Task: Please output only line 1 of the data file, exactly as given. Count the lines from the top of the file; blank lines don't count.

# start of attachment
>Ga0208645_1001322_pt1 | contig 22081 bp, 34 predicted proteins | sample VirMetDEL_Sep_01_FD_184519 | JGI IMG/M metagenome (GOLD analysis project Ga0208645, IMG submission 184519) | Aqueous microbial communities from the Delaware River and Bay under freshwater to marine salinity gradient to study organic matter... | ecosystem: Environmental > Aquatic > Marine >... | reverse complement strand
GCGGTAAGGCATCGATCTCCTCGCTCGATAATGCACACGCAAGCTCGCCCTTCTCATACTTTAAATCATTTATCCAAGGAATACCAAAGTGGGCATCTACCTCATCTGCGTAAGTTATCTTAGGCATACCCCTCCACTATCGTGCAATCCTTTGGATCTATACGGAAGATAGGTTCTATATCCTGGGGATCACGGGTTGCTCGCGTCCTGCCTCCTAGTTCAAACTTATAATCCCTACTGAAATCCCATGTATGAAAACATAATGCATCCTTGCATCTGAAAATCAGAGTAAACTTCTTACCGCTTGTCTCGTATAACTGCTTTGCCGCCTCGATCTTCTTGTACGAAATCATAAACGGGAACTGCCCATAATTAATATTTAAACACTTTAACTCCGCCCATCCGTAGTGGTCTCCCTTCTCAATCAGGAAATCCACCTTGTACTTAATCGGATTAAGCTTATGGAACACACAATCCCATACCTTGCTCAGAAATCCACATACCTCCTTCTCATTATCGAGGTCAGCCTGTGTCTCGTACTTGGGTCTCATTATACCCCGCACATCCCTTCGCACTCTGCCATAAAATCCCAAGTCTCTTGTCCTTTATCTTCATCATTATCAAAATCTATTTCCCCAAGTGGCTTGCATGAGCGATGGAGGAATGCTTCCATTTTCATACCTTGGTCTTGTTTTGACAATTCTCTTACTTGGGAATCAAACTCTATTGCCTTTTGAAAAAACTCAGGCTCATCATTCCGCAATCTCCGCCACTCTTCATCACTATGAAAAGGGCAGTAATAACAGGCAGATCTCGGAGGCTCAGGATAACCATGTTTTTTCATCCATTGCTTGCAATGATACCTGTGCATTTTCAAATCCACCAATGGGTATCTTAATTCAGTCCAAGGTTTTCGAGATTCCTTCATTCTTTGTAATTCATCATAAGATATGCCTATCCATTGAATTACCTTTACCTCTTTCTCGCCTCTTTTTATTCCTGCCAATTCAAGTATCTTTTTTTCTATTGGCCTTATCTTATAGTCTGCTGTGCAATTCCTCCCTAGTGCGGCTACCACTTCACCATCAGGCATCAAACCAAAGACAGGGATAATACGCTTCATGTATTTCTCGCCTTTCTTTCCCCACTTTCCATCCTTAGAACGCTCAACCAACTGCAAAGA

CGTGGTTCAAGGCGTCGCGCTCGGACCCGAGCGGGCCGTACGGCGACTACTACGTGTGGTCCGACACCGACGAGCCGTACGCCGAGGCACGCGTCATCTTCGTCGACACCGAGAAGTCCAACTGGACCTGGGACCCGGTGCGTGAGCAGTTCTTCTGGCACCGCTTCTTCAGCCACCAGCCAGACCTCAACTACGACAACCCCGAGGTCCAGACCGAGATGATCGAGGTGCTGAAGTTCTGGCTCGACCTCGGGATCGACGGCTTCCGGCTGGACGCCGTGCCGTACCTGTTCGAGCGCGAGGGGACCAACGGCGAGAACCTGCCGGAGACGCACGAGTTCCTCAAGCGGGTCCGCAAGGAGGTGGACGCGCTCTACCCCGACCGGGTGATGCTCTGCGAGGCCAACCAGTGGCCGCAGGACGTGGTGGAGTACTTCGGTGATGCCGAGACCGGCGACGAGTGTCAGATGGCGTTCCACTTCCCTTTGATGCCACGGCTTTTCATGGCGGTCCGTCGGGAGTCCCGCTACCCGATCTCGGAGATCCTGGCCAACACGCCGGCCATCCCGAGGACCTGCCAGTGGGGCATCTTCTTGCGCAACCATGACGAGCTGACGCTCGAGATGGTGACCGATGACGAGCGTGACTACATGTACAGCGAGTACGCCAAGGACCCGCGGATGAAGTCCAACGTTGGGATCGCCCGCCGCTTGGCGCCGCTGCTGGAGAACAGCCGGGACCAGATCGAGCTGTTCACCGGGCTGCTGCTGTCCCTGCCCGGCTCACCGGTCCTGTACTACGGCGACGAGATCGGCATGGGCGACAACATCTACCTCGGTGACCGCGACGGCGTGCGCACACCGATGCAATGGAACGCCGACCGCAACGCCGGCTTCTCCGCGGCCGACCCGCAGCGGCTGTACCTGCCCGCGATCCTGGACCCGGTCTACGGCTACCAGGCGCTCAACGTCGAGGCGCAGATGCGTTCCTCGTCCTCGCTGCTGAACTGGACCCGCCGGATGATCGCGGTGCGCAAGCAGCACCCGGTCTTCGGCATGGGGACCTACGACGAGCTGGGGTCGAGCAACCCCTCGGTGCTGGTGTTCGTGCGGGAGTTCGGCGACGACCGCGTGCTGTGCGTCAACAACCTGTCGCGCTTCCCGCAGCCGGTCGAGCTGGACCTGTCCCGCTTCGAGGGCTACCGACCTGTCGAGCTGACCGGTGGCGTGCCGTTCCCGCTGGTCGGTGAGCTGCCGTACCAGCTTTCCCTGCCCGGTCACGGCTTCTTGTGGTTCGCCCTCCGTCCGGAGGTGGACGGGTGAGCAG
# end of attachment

>Ga0208645_1001322_pt1 | contig 22081 bp, 34 predicted proteins | sample VirMetDEL_Sep_01_FD_184519 | JGI IMG/M metagenome (GOLD analysis project Ga0208645, IMG submission 184519) | Aqueous microbial communities from the Delaware River and Bay under freshwater to marine salinity gradient to study organic matter... | ecosystem: Environmental > Aquatic > Marine >... | reverse complement strand